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Re: [HACKERS] Bad n_distinct estimation; hacks suggested?

From: Andrew Dunstan <andrew(at)dunslane(dot)net>
To: Tom Lane <tgl(at)sss(dot)pgh(dot)pa(dot)us>
Cc: josh(at)agliodbs(dot)com, Greg Stark <gsstark(at)mit(dot)edu>,Marko Ristola <marko(dot)ristola(at)kolumbus(dot)fi>,pgsql-perform <pgsql-performance(at)postgresql(dot)org>,pgsql-hackers(at)postgresql(dot)org
Subject: Re: [HACKERS] Bad n_distinct estimation; hacks suggested?
Date: 2005-04-24 17:58:10
Message-ID: 426BDE32.4070004@dunslane.net (view raw or flat)
Thread:
Lists: pgsql-hackerspgsql-performance

Tom Lane wrote:

>Josh Berkus <josh(at)agliodbs(dot)com> writes:
>  
>
>>Overall, our formula is inherently conservative of n_distinct.   That is, I 
>>believe that it is actually computing the *smallest* number of distinct 
>>values which would reasonably produce the given sample, rather than the 
>>*median* one.  This is contrary to the notes in analyze.c, which seem to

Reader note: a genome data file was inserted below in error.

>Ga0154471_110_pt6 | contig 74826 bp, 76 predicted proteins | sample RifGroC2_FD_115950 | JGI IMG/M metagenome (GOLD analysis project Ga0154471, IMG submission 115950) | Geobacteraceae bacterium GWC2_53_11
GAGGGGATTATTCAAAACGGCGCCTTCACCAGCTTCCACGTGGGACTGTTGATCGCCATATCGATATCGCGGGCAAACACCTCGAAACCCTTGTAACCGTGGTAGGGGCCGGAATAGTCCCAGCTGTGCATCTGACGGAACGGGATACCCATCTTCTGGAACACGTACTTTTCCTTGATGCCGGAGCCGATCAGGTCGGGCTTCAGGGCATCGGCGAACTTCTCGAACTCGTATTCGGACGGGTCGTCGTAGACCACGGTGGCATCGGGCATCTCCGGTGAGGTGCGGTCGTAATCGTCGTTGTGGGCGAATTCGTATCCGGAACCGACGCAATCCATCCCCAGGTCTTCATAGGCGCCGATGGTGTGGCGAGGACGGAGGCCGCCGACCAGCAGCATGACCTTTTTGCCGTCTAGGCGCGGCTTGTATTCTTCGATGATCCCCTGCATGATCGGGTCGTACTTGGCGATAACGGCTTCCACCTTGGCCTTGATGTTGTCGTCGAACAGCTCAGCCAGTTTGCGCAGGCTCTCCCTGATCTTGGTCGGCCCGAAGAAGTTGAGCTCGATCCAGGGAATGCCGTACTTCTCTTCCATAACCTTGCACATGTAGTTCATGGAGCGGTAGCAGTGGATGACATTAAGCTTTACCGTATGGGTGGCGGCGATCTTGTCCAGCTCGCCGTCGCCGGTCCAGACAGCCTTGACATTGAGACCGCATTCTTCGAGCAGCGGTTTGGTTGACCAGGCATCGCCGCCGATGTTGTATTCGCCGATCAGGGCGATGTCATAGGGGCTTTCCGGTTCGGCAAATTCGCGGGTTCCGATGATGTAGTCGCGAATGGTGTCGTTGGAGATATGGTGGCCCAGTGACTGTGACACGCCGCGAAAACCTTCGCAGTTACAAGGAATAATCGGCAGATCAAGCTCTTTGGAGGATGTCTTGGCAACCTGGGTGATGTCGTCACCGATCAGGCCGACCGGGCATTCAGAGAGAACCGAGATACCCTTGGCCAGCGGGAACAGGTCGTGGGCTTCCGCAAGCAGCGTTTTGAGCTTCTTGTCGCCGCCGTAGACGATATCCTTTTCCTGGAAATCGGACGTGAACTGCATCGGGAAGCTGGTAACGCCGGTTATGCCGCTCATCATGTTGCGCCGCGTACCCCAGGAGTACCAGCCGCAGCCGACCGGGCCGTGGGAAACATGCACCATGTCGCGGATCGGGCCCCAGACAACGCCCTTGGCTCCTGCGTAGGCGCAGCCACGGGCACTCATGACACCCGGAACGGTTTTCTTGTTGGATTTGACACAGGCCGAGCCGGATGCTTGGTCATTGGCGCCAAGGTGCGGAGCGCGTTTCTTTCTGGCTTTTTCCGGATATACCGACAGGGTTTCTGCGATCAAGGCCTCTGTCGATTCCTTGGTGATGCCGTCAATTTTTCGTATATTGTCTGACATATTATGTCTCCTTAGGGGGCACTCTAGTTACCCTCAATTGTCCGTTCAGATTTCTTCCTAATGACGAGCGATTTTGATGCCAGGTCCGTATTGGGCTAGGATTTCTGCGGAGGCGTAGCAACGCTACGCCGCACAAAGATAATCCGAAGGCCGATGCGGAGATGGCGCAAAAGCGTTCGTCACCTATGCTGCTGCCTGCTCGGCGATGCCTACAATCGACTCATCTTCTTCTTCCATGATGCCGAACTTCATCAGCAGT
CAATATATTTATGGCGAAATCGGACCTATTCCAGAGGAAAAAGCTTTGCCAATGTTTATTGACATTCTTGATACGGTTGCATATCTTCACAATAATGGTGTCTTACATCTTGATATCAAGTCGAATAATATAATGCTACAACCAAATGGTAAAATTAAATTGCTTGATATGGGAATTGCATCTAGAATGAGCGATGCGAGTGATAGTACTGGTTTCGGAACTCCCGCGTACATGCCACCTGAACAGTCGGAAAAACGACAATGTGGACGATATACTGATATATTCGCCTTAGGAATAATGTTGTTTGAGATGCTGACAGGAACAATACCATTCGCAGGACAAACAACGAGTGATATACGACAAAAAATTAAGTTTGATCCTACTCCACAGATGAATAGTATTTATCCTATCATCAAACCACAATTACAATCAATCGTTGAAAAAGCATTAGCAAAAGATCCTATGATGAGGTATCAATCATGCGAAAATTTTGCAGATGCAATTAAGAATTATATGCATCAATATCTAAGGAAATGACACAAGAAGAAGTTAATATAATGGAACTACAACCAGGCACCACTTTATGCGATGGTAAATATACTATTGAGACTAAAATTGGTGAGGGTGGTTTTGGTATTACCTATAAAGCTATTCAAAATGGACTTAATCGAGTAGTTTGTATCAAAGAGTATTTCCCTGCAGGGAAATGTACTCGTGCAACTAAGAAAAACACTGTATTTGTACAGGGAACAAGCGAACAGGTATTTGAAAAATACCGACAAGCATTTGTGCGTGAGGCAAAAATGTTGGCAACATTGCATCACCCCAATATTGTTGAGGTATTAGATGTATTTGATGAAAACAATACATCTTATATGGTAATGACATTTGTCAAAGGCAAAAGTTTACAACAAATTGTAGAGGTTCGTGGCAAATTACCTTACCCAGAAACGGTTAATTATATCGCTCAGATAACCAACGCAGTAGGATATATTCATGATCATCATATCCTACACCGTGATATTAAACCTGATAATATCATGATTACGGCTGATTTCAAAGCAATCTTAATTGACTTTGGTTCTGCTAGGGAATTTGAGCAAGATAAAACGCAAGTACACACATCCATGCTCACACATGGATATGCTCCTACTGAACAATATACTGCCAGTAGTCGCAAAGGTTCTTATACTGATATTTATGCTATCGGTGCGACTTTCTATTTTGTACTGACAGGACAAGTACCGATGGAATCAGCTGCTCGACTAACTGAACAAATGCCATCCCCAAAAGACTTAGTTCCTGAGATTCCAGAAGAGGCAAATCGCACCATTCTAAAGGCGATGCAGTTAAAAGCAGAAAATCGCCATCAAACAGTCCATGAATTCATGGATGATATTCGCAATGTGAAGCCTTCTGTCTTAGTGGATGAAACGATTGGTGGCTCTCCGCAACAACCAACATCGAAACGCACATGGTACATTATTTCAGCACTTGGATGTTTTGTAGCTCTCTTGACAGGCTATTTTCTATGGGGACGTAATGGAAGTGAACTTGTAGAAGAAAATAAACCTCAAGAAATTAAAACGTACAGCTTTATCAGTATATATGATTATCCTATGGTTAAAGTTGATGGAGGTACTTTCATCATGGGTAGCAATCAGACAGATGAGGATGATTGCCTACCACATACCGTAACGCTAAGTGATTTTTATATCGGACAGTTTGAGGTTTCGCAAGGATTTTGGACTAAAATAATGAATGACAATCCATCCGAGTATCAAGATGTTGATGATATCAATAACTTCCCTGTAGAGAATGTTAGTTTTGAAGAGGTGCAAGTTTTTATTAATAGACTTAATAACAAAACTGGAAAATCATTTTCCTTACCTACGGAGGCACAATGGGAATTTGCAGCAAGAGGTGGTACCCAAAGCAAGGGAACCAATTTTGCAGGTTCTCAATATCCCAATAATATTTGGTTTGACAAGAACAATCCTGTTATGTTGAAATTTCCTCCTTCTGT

>>think that we're *overestimating* n_distinct.  
>>    
>>
>
>Well, the notes are there because the early tests I ran on that formula
>did show it overestimating n_distinct more often than not.  Greg is
>correct that this is inherently a hard problem :-(
>
>I have nothing against adopting a different formula, if you can find
>something with a comparable amount of math behind it ... but I fear
>it'd only shift the failure cases around.
>
>
>  
>

The math in the paper does not seem to look at very low levels of q (= 
sample to pop ratio).

The formula has a range of [d,N]. It appears intuitively (i.e. I have 
not done any analysis) that at very low levels of q, as f1 moves down 
from n, the formula moves down from N towards d very rapidly. I did a 
test based on the l_comments field in a TPC lineitems table. The test 
set has N = 6001215, D =  2921877. In my random sample of 1000 I got d = 
976 and f1 = 961, for a DUJ1 figure of 24923, which is too low by 2 
orders of magnitude.

I wonder if this paper has anything that might help: 
http://www.stat.washington.edu/www/research/reports/1999/tr355.ps - if I 
were more of a statistician I might be able to answer :-)

cheers

andrew



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